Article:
Driving on the highway among semis and tractor trailers can be daunting and frightening. Many people reassure themselves with the knowledge that these drivers are trained to safely and properly handle such giant machines. As it turns out, many truck drivers aren’t all that experienced, and the growing number of deaths and injuries involving large trucks have been rising.
According to The New York Times, fatalities in auto accidents involving big trucks were up 4 percent (4,000 deaths) in 2012 and injuries were up 18 percent (70,000). An additional 200,000 truck accidents caused damage.
Why Are Truck Drivers So Dangerous?
New truck drivers are only required to spend 10 training hours in the classroom after getting their commercial driver’s license (which consists of passing a written test and briefly driving around a closed area for a few minutes, similar to acquiring a regular driver’s license).
Many national trucking companies have responded to federal rulings which have called these standards inadequate and taken it into their own hands to offer more extensive training, requiring several weeks of training through a combination of classes and driving with a senior operator.
The industry rules, however, have never been amended by the Transportation Department. There has been no increase to the 10-hour classroom requirement for commercial truck drivers and supervised time on the road has not been added to the training standards.
A High-Profile Large Truck Accident
The crash between comedian Tracy Morgan’s van and a Wal-Mart Transportation truck last summer on the New Jersey Turnpike continues to make headlines. One fatality and critical injuries resulted from this horrible accident in which the National Transportation Safety Board (NTSB) determined that the tractor trailer was traveling about 20mph over the posted 45mph speed limit.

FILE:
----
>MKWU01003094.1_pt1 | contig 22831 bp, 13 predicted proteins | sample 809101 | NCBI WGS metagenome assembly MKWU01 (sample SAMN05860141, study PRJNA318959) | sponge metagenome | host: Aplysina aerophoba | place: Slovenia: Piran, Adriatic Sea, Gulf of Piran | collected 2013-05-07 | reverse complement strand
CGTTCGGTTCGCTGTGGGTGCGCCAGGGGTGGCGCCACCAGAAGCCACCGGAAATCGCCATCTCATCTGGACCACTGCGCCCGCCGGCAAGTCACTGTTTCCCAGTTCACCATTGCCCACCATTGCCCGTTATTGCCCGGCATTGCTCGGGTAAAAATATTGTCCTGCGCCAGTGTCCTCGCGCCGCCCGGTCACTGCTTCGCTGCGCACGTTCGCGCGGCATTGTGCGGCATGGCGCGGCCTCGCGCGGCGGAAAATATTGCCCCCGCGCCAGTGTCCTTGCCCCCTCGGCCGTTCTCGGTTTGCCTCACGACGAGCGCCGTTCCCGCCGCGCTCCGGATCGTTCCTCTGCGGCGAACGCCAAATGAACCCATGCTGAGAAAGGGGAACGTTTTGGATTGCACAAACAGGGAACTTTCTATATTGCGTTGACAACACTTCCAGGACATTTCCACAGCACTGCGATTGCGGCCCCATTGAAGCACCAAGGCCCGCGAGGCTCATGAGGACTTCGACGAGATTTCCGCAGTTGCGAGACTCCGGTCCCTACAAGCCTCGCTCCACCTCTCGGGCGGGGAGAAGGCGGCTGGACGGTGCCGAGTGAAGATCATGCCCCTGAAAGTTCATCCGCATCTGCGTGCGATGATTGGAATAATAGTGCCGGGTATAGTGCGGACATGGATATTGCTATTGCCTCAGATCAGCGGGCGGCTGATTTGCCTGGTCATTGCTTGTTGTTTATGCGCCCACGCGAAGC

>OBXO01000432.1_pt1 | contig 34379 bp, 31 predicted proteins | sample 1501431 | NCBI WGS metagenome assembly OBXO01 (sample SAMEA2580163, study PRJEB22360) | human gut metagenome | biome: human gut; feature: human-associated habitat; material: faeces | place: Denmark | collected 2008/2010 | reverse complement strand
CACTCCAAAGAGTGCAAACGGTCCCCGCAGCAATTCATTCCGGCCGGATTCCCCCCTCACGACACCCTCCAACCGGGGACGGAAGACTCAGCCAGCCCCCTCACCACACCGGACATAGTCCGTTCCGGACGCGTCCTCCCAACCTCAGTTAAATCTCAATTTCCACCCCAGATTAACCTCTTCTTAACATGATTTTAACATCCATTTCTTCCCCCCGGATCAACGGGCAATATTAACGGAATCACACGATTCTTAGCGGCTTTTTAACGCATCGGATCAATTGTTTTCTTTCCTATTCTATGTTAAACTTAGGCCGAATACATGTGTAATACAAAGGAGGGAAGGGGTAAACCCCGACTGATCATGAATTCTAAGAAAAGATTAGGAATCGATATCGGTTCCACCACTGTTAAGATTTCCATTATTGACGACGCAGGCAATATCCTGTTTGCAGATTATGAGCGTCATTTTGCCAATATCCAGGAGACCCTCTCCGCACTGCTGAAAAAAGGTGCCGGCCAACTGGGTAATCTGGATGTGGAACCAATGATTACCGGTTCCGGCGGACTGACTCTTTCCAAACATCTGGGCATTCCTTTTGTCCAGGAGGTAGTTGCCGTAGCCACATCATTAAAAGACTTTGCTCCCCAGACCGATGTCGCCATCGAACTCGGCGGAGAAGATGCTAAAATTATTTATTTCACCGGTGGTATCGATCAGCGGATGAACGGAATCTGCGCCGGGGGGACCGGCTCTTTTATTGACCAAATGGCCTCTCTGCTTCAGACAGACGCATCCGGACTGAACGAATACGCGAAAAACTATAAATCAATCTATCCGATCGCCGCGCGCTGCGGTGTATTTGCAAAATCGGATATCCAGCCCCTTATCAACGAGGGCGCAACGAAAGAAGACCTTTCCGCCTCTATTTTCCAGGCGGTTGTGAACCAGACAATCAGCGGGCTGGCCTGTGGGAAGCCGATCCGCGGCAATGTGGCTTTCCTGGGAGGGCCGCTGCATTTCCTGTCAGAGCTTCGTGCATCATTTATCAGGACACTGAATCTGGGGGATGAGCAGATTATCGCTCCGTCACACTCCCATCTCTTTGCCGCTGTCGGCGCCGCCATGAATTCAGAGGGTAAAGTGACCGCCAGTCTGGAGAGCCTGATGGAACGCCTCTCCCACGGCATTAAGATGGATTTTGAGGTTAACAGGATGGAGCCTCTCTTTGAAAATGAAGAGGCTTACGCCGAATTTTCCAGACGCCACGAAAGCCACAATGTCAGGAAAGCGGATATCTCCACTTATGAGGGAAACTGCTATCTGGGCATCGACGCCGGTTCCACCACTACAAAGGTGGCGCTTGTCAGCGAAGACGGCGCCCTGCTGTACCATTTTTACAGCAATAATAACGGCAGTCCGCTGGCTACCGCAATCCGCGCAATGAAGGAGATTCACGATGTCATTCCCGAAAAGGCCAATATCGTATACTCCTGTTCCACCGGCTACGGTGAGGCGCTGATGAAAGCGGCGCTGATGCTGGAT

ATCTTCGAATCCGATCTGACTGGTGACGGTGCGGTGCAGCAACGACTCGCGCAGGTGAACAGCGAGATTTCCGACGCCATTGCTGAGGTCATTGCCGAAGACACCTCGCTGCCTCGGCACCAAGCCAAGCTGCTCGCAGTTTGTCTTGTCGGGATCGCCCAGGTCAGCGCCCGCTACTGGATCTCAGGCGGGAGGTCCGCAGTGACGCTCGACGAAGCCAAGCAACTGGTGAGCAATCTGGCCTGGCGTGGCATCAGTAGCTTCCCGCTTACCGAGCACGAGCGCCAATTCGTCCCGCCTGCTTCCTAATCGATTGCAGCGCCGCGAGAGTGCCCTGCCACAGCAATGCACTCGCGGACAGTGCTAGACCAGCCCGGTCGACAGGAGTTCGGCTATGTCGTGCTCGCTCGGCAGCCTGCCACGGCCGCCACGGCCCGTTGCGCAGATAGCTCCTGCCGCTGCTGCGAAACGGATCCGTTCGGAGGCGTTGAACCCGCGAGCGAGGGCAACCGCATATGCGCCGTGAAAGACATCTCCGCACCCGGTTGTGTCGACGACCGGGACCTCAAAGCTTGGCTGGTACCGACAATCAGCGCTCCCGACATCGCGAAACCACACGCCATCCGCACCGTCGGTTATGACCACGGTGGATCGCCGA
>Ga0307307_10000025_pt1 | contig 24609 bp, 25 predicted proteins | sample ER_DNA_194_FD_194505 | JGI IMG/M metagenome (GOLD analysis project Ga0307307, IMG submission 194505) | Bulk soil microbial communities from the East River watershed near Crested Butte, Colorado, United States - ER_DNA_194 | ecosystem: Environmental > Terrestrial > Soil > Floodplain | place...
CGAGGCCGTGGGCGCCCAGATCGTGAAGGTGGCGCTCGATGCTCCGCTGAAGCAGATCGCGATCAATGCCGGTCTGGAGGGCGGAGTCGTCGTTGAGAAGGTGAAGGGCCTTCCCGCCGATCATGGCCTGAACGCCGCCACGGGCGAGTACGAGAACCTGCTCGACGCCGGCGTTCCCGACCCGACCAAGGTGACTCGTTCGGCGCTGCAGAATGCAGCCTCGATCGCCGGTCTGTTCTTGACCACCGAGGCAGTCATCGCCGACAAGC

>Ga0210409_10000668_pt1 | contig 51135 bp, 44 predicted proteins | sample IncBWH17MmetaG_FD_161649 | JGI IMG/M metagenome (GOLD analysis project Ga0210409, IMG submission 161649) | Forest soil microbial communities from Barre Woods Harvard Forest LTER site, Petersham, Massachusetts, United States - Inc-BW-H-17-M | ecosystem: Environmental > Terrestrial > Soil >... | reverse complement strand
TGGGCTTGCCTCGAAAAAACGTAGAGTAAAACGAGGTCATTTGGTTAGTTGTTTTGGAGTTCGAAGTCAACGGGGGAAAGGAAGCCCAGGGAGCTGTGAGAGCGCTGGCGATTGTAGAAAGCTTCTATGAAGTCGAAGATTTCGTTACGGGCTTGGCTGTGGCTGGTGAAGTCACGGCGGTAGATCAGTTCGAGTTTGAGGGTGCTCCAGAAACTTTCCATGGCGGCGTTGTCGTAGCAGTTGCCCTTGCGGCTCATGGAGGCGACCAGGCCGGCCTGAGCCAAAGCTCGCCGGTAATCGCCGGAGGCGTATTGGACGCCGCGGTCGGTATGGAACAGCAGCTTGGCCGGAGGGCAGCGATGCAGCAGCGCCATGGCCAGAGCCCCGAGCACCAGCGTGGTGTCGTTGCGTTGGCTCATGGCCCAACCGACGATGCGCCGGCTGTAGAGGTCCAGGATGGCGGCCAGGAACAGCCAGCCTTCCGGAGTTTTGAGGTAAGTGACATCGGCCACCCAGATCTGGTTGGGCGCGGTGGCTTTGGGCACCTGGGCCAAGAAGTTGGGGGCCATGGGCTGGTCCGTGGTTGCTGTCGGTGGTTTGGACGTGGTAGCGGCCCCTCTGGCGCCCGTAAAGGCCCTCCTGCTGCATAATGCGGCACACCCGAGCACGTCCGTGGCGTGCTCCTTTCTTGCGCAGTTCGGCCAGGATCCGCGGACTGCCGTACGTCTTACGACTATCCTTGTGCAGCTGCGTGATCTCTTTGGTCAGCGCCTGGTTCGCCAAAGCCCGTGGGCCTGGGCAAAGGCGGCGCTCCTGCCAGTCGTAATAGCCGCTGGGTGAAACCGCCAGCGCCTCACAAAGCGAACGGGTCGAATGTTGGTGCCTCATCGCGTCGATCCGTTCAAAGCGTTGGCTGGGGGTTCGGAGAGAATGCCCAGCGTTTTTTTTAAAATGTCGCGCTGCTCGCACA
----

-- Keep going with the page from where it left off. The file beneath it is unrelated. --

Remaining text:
There were other factors at play, however, and some believe that stricter federal truck-driving guidelines could have prevented such a tragedy. The truck driver responsible for this crash had commuted over 700 miles in his personal vehicle from Georgia to Delaware before immediately beginning his work day.
Morgan and three other survivors from the crash filed a lawsuit alleging that the driver fell asleep at the wheel, directly leading to the crash. The suit claims that Wal-Mart and its private fleet were negligent by allowing this man to drive, and should have been aware of his lengthy private commute prior to getting behind the wheel of the truck and the amount of time he had been awake preceding the crash.
The NTSB report notes, though, that the driver was technically within the hours-of-service limits, going on duty 13 hours and 32 minutes before the crash and driving 9 hours and 37 minutes, according to the trucks’ electronic logging device. The federal limits for truck drivers are 14 hours on duty and 11 hours of drive time.
The truck driver has been charged with vehicular homicide and assault by auto. Wal-Mart has issued an official legal defense in their case, claiming they should be absolved of liability because Morgan and the other passengers in the van were not wearing their seatbelts when the crash occurred.
People often say you have to watch out for “regular” people driving rental moving trucks because they’re not experienced. Not many people often think that the people driving 80,000-pound tractor trailers aren’t all that experienced either. If you have been involved in a truck accident, contact Femminineo Attorneys PLLC to speak with personal injury attorney David C. Femminineo about your case.